Over the past couple of years, the intense competition in China’s emerging shared bike industry has left onlookers flabbergasted. Recently, news surfaced that one such company has gone under — the first case of a Chinese shared bike bankruptcy.
Despite formally opening for business a mere five months ago, Wukong, a shared bike operator based in the southwestern Chinese city of Chongqing, has now announced its withdrawal from the market. Meanwhile, Mobike announced that it had secured a new round of investment valued at $600 million, a record single sum for the shared bike industry.
Interestingly, at the same time that Wukong announced its bankruptcy, a new entrant into the market appeared: Qicai Bike, which has just completed a 10 million-yuan ($1.5 million) round of angel investment and is now in the process of obtaining 170 million yuan in A-round funding. But to be honest, apart from the rainbow-colored bike frames referenced in Qicai’s public announcement, their product is hardly unique.
It comes as no surprise that Wukong is the first shared bike company to go bankrupt because its operational model is very different from those of its competitors. Instead of courting venture capitalists, the company relies on crowdfunding. This leads to problems on two fronts: First, venture capital investment is a faster, more mature model. Crowdfunding, however, requires a comparatively long and complicated fundraising process, making it easier to miss the window of opportunity.
Second, crowdfunded projects are usually backed by small- and mid-sized investors, most of which have less money to play with in the first place and naturally seek quick returns on their investments. Venture capital, however, can be burned through more easily, as most investors take a longer-term view on profit-making. In an industry like shared bikes, which from the outset has always had high barriers for entry, crowdfunding is therefore bound to be a short-lived model.
Of course, following Wukong’s withdrawal from the market, public opinion will focus on whether this will lead to a reshuffle in the shared bike industry. Will we see a wave of bankruptcies emerge in Wukong’s wake? At present, many newcomers to the industry feel that shared bikes are still in their infancy. Even though Mobike and Ofo are backed by huge levels of funding that sustain their market advantage, there is still room for development in vertical and segmented markets — by targeting a single city, for example, or by rolling out products in China’s second- and third-tier cities.
But the shared bike industry is accelerating at an ever more rapid pace. First, Mobike and Ofo are wasting no time consolidating their positions as industry leaders. These two companies’ operational models differed substantially in the past, with Mobike focusing on providing well-equipped smart products at high unit costs, and Ofo concentrating on slashing unit costs in order to broaden access to cheap bikes. Now, though, there is little separating how they run. Both sides are sinking resources into improving product function, safety, and scale, while also taking their business models out to smaller cities.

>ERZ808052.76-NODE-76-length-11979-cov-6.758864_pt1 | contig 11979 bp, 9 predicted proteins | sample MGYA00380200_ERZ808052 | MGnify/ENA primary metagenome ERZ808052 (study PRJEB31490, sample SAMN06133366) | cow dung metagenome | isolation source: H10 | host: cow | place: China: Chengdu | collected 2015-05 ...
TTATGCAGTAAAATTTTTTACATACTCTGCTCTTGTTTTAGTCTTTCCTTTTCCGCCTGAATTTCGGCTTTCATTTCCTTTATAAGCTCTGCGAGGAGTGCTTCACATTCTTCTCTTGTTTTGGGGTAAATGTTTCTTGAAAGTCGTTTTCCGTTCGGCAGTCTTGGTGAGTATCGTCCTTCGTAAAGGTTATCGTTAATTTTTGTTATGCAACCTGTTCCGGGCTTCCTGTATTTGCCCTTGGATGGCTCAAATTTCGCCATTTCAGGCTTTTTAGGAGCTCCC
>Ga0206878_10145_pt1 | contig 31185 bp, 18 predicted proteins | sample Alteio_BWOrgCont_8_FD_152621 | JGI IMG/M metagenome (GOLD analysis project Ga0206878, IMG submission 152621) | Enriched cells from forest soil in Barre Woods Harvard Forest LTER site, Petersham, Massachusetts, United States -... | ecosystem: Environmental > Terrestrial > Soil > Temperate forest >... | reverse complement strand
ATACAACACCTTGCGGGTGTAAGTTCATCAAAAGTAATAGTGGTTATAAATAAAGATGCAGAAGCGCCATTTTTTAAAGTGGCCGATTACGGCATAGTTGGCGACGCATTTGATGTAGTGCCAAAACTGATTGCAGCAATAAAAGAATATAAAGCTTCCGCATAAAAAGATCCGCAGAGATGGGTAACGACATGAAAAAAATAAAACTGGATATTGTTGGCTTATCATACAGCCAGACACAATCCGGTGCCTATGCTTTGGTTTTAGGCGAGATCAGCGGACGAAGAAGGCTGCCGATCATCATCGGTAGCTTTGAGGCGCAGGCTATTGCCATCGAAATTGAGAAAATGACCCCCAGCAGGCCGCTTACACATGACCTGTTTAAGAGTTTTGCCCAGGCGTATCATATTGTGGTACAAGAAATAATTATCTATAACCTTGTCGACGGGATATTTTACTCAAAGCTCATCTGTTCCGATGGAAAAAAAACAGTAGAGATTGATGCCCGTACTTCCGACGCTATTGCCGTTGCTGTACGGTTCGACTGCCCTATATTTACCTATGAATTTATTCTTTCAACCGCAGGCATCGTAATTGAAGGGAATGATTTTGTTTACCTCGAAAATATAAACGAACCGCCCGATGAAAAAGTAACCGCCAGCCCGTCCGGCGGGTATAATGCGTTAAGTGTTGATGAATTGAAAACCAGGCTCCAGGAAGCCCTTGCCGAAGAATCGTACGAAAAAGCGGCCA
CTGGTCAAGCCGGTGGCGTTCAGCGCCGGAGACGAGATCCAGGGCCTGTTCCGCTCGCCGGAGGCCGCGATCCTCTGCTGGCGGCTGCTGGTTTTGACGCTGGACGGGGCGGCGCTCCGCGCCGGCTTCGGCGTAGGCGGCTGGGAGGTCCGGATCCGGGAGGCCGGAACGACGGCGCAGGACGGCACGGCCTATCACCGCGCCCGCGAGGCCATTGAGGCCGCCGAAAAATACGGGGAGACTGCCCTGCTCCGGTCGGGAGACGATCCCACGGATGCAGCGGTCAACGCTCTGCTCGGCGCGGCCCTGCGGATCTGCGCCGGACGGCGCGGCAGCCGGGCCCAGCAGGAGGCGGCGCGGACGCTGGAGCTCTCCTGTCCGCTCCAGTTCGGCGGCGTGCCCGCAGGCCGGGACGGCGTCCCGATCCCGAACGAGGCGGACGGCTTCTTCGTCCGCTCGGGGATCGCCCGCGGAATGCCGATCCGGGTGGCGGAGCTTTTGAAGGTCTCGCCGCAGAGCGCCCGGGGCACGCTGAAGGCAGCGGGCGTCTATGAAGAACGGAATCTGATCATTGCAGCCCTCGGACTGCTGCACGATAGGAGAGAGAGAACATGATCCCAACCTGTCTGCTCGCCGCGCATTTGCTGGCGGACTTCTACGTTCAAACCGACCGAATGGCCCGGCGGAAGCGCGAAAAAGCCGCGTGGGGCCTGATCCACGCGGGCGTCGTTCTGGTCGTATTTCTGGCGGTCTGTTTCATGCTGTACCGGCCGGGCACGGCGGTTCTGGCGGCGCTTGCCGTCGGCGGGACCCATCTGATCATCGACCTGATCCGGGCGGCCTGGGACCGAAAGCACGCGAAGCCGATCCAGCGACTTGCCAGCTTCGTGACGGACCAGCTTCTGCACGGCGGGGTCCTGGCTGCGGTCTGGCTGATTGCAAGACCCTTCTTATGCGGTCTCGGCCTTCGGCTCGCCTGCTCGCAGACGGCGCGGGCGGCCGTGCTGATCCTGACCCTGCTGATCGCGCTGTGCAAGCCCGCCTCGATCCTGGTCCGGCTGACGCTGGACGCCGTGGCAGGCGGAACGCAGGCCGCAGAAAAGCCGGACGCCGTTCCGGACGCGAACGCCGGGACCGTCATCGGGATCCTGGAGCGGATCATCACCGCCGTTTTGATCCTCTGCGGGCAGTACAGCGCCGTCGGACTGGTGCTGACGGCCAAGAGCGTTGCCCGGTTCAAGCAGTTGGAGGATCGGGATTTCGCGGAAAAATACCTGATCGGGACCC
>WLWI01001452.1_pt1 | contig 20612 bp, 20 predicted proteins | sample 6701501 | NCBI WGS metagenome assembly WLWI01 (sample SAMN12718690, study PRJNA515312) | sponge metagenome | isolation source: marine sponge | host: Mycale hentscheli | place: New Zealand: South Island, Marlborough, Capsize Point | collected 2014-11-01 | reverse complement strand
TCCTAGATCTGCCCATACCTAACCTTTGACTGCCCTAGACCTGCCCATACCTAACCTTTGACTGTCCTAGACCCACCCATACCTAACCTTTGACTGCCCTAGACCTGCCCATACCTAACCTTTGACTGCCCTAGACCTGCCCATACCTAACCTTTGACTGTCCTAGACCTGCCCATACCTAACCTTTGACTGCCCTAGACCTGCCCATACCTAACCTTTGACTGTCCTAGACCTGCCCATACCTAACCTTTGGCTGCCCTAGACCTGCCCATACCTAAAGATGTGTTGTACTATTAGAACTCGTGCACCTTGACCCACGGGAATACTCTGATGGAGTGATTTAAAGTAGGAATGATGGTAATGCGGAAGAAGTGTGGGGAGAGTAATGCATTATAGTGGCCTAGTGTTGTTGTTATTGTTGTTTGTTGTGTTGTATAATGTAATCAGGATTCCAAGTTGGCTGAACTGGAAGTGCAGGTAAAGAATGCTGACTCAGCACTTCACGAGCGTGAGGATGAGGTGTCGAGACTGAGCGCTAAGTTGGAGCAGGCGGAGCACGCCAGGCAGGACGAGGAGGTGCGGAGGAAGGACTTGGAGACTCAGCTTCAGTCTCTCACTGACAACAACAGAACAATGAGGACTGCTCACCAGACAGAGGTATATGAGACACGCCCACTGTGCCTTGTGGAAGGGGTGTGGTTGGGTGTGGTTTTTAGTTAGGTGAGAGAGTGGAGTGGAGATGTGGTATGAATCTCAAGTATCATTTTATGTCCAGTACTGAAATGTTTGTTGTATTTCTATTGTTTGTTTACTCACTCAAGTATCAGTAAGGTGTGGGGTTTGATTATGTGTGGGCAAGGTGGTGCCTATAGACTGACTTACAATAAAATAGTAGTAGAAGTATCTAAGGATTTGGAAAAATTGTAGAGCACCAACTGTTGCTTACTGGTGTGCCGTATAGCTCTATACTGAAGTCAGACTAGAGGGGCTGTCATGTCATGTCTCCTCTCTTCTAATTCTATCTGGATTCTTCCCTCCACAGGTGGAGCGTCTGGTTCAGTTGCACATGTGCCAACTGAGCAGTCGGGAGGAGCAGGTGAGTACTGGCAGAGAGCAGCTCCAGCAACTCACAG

This also implies that, at present, shared bikes are entering a middle stage whereby newcomers are being squeezed out of the market almost immediately. The shared bike industry is, in essence, a process of homogeneous competition, as customers know that there are no significant technical differences between brands. For this reason, the real competition lies in how quickly you can get your products and operations onto the market, and the scale at which you can achieve these aims. This, in turn, has made shared bikes a funding-intensive industry that best serves the interests of Mobike, Ofo, and other big hitters.
The supply side of the shared bike industry has recently started to display signs of saturation. Bike production that frequently runs into the tens of millions allows industry leaders to greatly cut down their marginal costs. At the same time, Mobike and Ofo should learn from the likes of Alibaba and Tencent, two internet behemoths whose vast amounts of users and site traffic help them increase their value in a way that their competitors simply cannot match. In strengthening their market coverage by means of price wars, operations wars, or product wars, these two companies ensure that future competitors have only the slimmest chance of success.
All of these developments in conjunction mean that Wukong’s bankruptcy may just be the start. Within a few months, those unable to rise to the top of the industry will surely be eliminated, and the all-encompassing oligopoly of the ride-hailing business will be witnessed once again.
Translator and editor: Matthew Walsh.
A Chinese version of this article first appeared on the website of Sixth Tone's sister publication, The Paper.
(Header image: Wukong shared bikes are displayed in Chongqing, March 31, 2017. From Wukong’s official Weibo account)